The info that you post here definitely benefits to the readers.

Have a gr8 day Peter.

Shammickite said...

You have taken me on another interesting stroll around the sights of Paris, I'm hoping for another one tomorrow!

Anonymous said...

ah peter, il y a des jours où j'ai vraiment de la peine quand je dois me concentrer pour lire en anglais et aujourd'hui est un de ces jours... je suis épuisée alors tu m'excuseras si mon commentaire n'est pas très performant. bises

GMG said...

Another great post. You should create a CD with your posts: «Peter's Paris, for bginners and expperts..." Think it over!
I considered the possibility of taking a Paris break, since this week happened to be quite calm up to now; but then Guida had no chance of leaving before Thursday, we had to be back on Sunday, and the weather forecast for Paris was rain… So, rain for rain, we stayed... ;(
Just finished my Greek Islands 2006 adventure with a post on Cretan Towns! Enjoy your Easter Eggs and have a great long weekend!

claude said...

Tes blogs sont très intéressants et instructifs pour tous ceux qui veulent connaître Paris sans y aller et surtout pour ceux qui l'aime, comme moi.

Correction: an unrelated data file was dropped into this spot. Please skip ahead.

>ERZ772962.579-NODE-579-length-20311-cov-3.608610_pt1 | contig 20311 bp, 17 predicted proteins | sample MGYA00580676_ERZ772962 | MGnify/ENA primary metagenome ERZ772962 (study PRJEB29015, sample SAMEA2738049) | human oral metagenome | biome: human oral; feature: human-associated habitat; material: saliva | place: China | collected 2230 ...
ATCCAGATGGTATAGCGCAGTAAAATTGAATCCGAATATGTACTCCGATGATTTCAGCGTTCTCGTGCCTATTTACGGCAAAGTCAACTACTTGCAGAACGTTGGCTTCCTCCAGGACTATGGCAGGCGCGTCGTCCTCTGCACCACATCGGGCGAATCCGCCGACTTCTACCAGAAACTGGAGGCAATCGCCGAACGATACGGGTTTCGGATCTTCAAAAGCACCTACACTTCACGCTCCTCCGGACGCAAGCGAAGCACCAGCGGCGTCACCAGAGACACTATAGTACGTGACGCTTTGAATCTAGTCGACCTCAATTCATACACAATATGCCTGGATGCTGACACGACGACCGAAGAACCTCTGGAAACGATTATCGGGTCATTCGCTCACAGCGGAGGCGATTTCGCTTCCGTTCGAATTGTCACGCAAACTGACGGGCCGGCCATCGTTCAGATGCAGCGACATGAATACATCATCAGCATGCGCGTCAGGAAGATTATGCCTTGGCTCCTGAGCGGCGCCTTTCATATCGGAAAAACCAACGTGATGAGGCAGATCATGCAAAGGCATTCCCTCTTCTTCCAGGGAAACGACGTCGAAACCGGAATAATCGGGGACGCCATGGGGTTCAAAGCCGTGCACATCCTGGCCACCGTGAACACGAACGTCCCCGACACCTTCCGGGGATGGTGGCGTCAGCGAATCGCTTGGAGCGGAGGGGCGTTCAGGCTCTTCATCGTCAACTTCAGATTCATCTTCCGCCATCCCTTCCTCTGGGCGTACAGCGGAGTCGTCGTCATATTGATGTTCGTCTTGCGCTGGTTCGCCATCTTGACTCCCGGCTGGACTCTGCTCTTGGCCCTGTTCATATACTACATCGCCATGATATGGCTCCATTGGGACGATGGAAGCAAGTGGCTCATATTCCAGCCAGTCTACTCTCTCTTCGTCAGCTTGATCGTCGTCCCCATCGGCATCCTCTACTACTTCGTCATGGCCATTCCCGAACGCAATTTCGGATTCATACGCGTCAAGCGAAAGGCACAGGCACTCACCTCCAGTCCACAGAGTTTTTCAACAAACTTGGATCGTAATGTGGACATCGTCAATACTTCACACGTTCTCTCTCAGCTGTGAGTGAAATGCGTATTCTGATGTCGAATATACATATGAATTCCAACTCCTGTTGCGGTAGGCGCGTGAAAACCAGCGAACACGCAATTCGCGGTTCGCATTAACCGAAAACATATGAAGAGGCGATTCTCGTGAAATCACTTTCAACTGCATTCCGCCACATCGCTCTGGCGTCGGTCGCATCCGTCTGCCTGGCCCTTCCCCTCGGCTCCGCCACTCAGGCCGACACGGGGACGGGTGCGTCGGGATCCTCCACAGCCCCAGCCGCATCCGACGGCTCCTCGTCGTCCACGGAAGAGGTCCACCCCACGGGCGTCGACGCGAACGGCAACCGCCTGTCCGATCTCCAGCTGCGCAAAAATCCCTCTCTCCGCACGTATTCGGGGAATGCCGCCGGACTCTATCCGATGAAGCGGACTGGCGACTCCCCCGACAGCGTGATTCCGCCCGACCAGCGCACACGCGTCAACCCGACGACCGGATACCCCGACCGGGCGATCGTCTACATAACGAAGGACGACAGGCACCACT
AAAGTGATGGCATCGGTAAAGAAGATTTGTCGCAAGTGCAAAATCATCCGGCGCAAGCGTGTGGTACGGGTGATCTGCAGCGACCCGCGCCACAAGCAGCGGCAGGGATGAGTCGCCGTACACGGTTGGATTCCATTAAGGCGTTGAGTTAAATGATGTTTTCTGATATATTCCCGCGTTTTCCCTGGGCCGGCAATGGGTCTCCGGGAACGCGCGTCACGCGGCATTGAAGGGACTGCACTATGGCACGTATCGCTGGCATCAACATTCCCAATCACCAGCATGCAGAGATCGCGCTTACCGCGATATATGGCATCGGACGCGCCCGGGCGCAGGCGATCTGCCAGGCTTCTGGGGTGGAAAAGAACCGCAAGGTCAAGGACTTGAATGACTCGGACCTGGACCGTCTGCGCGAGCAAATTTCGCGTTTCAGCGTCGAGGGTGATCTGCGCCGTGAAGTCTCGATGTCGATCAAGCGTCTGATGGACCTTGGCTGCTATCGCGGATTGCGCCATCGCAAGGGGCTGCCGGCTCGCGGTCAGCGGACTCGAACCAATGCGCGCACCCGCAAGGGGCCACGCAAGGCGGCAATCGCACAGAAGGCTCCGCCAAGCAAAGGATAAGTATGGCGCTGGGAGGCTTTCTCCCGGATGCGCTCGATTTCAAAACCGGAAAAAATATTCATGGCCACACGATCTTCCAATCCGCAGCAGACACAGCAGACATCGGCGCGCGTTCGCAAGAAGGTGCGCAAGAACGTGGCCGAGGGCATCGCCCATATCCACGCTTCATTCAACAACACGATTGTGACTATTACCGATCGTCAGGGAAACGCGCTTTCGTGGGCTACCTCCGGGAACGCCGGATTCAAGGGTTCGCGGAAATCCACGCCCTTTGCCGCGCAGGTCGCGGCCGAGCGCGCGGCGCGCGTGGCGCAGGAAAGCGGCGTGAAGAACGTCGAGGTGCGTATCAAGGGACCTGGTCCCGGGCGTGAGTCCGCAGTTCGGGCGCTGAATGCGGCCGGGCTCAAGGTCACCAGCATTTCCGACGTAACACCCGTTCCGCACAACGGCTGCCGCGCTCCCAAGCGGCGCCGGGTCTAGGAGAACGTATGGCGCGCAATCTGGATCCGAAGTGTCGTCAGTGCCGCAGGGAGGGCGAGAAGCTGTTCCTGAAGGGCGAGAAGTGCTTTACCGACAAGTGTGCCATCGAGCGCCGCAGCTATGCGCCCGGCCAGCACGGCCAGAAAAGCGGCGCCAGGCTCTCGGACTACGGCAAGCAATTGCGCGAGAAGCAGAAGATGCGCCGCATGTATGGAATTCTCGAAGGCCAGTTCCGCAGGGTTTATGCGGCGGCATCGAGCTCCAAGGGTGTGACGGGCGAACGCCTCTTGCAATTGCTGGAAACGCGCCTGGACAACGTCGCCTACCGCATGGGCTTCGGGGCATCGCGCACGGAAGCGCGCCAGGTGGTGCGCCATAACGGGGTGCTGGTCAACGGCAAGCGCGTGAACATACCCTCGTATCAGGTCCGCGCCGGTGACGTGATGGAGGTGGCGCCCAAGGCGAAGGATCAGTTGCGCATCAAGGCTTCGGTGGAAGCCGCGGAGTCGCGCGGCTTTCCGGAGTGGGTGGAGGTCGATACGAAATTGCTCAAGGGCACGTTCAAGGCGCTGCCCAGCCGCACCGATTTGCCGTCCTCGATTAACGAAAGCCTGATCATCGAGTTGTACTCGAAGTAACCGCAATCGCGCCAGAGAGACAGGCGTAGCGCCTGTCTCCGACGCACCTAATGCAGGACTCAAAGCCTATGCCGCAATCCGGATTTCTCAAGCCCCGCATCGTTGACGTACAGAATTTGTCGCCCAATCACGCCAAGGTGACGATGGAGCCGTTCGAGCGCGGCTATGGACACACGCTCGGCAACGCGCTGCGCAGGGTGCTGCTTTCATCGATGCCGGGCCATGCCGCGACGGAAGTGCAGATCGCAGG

krystyna said...

Brilliant post and photos!
I agree with gmg, that you should create a CD/ video with your posts.

Best wishes to you!

Vagabondage said...

Bonsoir Peter,

Et moi mauvaise ou bonne élève... non, ni bonne ni mauvaise.. Élève ne me correspond pas...

Donc, je vais consciencieusement sur mon outil linguistique Google et je peux lire tes textes.. Les tournures de la traduction m'amusent parfois... mais je suis tout... Mais sur ces posts là, je suis chez moi, je connais chaque recoin, petit bistro, cinéma et même les petites promenades en bateau.... je n'en admire pas moins tes photos....

Bonne soirée Peter